ChinaUS EUROPEASIA 中文双语Français

Rules set for recovering stolen money

By Zhang Yi | China Daily | Updated: 2017-01-06 07:28

Regulation specifies scope, standards for confiscation of funds in graft cases

The top court has issued a legal interpretation regarding the criterion for confiscating money and property from accused who are deceased or have fled overseas.

Pei Xianding, head of a criminal court of the Supreme People's Court, said the move is mainly to facilitate the nation's anti-graft drive in recovering stolen money in corruption cases.

Pei said rules for confiscating money and property were first written into law in 2012, but the provisions were not specific enough and in certain circumstances were inapplicable.

Rules set for recovering stolen money

The interpretation issued on Thursday specified the scope, standards and procedures for confiscation.

Cases in five categories are subject to the legal interpretation, which include corruption cases as well as those involving bribery and terrorism.

According to statistics from the top court, 908 suspects involved in corruption cases were brought back to China from about 70 countries and territories in the first 11 months of 2016. More than 2.3 billion yuan ($33 million) of illicit money was recovered in these cases.

By the end of last year, 38 cases regarding requests for confiscation of money and property had been filed in courts across the country.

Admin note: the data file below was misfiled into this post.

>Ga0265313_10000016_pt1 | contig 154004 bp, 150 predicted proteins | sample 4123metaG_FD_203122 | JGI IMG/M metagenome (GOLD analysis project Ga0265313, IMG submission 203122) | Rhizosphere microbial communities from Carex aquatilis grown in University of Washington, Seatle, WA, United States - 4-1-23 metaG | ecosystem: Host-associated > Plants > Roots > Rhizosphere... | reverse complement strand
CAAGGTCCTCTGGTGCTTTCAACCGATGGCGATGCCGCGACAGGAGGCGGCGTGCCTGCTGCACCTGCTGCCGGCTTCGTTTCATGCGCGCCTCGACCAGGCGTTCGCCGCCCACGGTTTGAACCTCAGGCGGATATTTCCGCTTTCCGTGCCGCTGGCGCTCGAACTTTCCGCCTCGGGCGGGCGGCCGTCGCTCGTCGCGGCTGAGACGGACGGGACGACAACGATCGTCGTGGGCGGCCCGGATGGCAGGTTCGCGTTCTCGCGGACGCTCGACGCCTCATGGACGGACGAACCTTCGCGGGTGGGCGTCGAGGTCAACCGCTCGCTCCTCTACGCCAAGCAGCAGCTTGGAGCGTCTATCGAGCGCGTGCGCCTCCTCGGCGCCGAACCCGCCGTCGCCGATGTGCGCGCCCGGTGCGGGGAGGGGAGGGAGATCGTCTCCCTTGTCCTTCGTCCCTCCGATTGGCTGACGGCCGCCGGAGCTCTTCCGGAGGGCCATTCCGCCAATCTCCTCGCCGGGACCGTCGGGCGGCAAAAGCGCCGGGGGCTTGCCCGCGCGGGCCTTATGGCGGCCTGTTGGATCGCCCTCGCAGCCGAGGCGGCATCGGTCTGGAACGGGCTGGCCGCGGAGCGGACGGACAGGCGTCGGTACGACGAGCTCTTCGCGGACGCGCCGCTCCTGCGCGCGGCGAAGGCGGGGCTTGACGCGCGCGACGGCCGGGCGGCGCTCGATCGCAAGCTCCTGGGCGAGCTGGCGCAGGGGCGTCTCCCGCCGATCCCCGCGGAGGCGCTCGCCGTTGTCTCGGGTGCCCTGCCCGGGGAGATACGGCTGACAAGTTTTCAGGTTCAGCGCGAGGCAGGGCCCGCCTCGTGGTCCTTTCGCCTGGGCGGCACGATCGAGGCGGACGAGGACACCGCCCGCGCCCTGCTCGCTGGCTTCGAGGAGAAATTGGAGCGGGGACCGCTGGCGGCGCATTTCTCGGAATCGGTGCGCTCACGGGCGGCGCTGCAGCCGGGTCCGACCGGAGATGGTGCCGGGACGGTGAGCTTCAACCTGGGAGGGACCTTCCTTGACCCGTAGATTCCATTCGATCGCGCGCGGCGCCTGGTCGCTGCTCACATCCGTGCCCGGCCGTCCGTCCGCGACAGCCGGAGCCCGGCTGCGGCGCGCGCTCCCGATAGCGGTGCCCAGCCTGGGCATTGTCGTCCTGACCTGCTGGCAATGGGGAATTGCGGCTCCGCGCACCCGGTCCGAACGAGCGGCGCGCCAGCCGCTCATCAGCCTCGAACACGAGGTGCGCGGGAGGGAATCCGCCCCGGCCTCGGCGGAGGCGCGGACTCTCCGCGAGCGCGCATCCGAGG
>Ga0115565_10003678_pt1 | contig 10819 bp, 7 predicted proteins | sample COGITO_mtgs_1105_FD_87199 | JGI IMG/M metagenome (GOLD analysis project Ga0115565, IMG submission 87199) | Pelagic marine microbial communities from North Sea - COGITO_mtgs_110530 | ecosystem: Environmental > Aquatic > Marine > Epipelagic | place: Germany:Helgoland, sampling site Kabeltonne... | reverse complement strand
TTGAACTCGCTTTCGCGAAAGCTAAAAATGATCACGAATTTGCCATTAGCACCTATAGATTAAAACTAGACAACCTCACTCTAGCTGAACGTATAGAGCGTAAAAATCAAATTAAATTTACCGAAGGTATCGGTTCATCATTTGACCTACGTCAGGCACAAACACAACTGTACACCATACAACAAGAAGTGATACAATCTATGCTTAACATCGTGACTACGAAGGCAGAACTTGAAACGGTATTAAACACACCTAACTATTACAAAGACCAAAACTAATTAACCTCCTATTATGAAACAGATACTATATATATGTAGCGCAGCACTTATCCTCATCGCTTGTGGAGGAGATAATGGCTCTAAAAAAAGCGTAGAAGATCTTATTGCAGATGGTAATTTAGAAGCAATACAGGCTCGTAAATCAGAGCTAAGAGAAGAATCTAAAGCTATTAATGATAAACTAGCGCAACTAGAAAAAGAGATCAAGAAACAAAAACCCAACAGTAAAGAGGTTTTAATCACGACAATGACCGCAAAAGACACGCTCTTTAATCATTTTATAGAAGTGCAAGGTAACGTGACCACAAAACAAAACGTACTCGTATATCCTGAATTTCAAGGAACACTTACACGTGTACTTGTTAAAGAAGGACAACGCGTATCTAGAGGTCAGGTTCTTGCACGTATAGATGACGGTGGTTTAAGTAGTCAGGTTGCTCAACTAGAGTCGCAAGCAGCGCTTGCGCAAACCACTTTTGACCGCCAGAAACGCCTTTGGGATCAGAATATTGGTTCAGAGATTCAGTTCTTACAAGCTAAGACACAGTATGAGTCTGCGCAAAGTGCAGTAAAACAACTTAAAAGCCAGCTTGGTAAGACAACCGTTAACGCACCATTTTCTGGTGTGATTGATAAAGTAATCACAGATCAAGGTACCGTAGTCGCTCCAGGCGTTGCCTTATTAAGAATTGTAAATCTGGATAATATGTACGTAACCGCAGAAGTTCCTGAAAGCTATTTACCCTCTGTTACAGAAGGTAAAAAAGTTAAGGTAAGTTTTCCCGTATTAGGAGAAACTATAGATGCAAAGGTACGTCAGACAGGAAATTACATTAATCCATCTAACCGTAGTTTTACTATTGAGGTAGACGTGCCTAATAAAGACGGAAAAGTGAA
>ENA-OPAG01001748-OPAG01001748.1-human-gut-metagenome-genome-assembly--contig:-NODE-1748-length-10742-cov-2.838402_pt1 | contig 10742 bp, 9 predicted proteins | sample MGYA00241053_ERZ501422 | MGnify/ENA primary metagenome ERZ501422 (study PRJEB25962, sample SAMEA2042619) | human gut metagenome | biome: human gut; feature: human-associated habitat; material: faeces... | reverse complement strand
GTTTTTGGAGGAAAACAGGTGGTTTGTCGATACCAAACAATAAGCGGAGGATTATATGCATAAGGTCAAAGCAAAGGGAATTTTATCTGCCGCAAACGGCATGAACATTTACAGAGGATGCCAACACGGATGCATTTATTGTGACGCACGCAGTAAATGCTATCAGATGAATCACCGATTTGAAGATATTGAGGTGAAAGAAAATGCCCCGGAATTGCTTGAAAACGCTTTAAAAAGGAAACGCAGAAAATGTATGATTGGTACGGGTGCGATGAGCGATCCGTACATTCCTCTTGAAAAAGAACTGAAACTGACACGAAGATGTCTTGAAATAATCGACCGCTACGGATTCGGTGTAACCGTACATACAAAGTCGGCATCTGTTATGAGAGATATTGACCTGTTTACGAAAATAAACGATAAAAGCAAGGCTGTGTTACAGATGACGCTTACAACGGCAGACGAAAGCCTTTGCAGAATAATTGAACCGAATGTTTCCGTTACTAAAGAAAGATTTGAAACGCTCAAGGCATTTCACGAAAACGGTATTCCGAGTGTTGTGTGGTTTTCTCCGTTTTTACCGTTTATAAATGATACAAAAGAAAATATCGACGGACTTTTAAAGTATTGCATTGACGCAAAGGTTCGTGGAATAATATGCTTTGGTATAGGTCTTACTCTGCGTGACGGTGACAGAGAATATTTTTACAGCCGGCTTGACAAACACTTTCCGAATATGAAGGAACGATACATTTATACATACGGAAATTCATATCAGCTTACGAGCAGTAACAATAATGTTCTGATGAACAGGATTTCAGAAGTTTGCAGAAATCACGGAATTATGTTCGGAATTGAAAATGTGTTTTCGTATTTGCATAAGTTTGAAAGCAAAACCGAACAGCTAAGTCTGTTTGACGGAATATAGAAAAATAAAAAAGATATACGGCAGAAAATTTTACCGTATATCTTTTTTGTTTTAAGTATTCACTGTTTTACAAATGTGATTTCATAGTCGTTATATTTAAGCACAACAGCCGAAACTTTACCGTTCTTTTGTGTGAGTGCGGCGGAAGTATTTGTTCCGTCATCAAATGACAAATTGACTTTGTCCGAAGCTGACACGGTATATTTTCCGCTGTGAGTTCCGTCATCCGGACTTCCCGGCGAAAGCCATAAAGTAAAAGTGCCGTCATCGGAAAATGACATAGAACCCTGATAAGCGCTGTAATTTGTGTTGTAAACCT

Pei said some of these cases are stuck in a preliminary stage and hindered the nation's efforts in fighting corruption.

"Cases involving accused who are either deceased or absconded are more complicated than normal criminal cases because judiciary departments can't bring them to face court trials, which means their ill-gotten money has to be processed without their appearance in court. Therefore, regulations regarding these circumstances should be in place," said Wang Xiaodong, an official with the criminal court of the top court.

In the latest incident, one of China's most wanted economic fugitives, Yang Xiuzhu, returned to China in November last year after she illegally stayed in various countries for more than a decade.

Accused of taking bribes of 250 million yuan in 2003, Yang is the latest name to be crossed off Interpol's list of 100 major Chinese economic fugitives.

Around one-third of the fugitives on the list had returned to China, either by force or of their own volition, by the end of last year.

(China Daily 01/06/2017 page4)

Copyright 1995 - . All rights reserved. The content (including but not limited to text, photo, multimedia information, etc) published in this site belongs to China Daily Information Co (CDIC). Without written authorization from CDIC, such content shall not be republished or used in any form. Note: Browsers with 1024*768 or higher resolution are suggested for this site.
License for publishing multimedia online 0108263

Registration Number: 130349